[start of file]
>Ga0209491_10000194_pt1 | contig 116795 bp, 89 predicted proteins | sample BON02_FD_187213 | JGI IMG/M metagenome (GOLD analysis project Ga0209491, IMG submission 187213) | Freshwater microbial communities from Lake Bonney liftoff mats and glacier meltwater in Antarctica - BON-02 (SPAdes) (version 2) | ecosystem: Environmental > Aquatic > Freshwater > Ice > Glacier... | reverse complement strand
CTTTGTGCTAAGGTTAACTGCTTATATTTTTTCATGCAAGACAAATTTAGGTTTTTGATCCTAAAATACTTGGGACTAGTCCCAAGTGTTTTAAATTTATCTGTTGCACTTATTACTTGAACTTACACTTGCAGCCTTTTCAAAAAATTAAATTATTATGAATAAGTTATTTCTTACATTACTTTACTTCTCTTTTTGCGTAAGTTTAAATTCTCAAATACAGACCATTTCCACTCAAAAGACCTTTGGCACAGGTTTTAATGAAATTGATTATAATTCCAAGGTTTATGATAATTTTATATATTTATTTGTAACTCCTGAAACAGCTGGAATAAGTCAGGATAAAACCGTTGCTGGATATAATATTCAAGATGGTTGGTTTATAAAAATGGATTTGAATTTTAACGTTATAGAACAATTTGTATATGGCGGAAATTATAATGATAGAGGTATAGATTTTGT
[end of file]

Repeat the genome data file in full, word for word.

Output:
>Ga0209491_10000194_pt1 | contig 116795 bp, 89 predicted proteins | sample BON02_FD_187213 | JGI IMG/M metagenome (GOLD analysis project Ga0209491, IMG submission 187213) | Freshwater microbial communities from Lake Bonney liftoff mats and glacier meltwater in Antarctica - BON-02 (SPAdes) (version 2) | ecosystem: Environmental > Aquatic > Freshwater > Ice > Glacier... | reverse complement strand
CTTTGTGCTAAGGTTAACTGCTTATATTTTTTCATGCAAGACAAATTTAGGTTTTTGATCCTAAAATACTTGGGACTAGTCCCAAGTGTTTTAAATTTATCTGTTGCACTTATTACTTGAACTTACACTTGCAGCCTTTTCAAAAAATTAAATTATTATGAATAAGTTATTTCTTACATTACTTTACTTCTCTTTTTGCGTAAGTTTAAATTCTCAAATACAGACCATTTCCACTCAAAAGACCTTTGGCACAGGTTTTAATGAAATTGATTATAATTCCAAGGTTTATGATAATTTTATATATTTATTTGTAACTCCTGAAACAGCTGGAATAAGTCAGGATAAAACCGTTGCTGGATATAATATTCAAGATGGTTGGTTTATAAAAATGGATTTGAATTTTAACGTTATAGAACAATTTGTATATGGCGGAAATTATAATGATAGAGGTATAGATTTTGT